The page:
Yomawari: Night Alone (Playstation Vita/TV)- Review

Thanks to NIS America for the review code

Title: YOMAWARI: Night Alone
System: Playstation Vita/TV
Price: $19.99
Release Date: 10/25/2016


In this odd horror stealth game, you take control of a nameless girl who must find the whereabouts of her missing sister and dog, who both vanished into the night without warning. Upon embarking on her walk outside, the girl realizes that the city is infested with dangerous demons and monsters, leading to an endless night that just won’t go away…


Yomawari appears to use a bizarre presentation considering the genre the game is in, with chibi character designs, dark surroundings and barely any music to speak of. Yet despite the seemingly kid-friendly designs of the characters the game still manages to go all out in the horror department. Enemies can look absolutely goofy or downright terrifying, and the lack of music ends up helping the game’s atmosphere rather than hurting it. Little touches like heartbeats whenever an enemy is nearby also help to enhance the experience.


The main objective of each of the chapters is to find the lost items scattered around town, all while avoiding the deadly demons that patrol the city. While it appears that there’s very little to do at first glance outside of going from Point A to Point B, you actually gain quite a bit of freedom in Yomawari, as the town has plenty of secrets to discover over the course of the game.


Since your character has no good way to defend herself, the game puts a heavy focus on stealth, as the only real way to make progress in the game is to learn more about the enemies and their movement patterns. Some enemies are rather simple to avoid, while others require more thought and may even demand that you use a specific item to distract their attention. However, regardless of what type of enemy you’re battling, they will still kill you if you come into contact with them, returning you back to the last save point you used.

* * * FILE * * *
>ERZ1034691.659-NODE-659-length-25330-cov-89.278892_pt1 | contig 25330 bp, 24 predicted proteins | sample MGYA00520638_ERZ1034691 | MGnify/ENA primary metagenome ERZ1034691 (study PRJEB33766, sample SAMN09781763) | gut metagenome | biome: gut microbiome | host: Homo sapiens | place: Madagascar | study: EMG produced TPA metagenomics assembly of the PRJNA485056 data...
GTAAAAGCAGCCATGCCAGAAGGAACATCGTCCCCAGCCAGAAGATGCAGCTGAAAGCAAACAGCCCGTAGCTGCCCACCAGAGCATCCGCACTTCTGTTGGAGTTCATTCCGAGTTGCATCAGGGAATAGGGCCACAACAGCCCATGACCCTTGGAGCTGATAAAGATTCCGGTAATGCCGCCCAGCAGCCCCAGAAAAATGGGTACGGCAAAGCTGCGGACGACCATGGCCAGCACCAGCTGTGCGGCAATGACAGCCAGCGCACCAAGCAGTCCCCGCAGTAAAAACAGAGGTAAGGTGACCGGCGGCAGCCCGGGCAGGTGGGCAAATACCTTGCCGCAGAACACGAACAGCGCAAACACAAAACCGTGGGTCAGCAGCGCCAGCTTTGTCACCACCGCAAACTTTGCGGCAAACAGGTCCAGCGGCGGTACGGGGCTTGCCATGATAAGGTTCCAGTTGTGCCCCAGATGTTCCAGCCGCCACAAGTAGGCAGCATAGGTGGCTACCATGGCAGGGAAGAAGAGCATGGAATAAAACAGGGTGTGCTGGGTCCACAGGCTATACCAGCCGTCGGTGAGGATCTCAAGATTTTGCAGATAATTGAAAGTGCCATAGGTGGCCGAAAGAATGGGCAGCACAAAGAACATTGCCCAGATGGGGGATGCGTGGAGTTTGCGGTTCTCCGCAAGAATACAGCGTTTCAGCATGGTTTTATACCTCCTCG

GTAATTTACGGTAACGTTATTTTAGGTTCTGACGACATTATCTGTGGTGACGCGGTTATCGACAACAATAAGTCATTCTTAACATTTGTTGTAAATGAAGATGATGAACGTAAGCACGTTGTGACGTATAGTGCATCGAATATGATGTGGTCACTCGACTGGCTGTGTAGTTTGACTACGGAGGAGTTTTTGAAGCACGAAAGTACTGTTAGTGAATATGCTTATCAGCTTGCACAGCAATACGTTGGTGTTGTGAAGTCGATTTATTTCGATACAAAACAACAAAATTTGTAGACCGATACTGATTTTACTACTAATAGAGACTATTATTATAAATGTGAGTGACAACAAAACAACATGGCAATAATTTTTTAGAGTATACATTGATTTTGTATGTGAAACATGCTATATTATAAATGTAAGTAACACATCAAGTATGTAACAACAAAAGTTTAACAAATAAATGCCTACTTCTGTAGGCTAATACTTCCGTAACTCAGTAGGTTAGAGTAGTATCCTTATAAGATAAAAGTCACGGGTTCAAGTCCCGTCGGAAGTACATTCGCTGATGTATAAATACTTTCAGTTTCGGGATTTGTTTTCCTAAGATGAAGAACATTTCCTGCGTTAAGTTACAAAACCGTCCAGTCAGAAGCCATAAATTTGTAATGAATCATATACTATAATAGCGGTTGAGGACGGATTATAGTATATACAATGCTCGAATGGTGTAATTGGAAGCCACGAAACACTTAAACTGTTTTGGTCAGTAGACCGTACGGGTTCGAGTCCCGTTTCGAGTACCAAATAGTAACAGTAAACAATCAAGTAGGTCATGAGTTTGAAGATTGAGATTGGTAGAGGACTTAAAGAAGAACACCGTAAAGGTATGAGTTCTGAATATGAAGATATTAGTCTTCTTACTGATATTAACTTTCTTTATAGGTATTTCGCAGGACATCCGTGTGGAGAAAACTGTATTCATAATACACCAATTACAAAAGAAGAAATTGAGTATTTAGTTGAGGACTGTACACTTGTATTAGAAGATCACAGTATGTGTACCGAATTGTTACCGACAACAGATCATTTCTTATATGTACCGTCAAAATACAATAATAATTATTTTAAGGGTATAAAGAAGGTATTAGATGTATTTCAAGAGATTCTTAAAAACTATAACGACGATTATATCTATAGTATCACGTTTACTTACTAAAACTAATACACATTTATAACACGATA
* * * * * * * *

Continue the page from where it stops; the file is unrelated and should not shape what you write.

And to be perfectly honest, that’s all there is to the main story, requiring a lot of trial and error as you go about your search. If there’s one problem I had with the game it would come from the occasional moment where you are unable to establish a checkpoint in the middle of a long chapter due to running out of coins. Since finding coins to use with the quicksave statues can require some backtracking, this makes some sessions where walking from one statue to the main objective can take a lot longer than needed if you end up meeting your end.



In conclusion, Yomawari is a horror game that doesn’t have much depth to it, but it does nail the job of being a rather intimidating experience. A lot of trial and error is required to get through each chapter, and while you can teleport to Jizo Statues to make things a bit faster, this game will require a lot of patience to clear considering how long some of these chapters become if you aren’t prepared. The in-game world may be a big sandbox with a few objectives here and there, (made more apparent by an unlockable mode that lets you explore every area at once to find secrets) but this is still an adventure that doesn’t take long to clear when you know what to do. I give YOMAWARI: Night Alone a 7 out of 10, and recommend it to those looking for a short horror adventure to take up.

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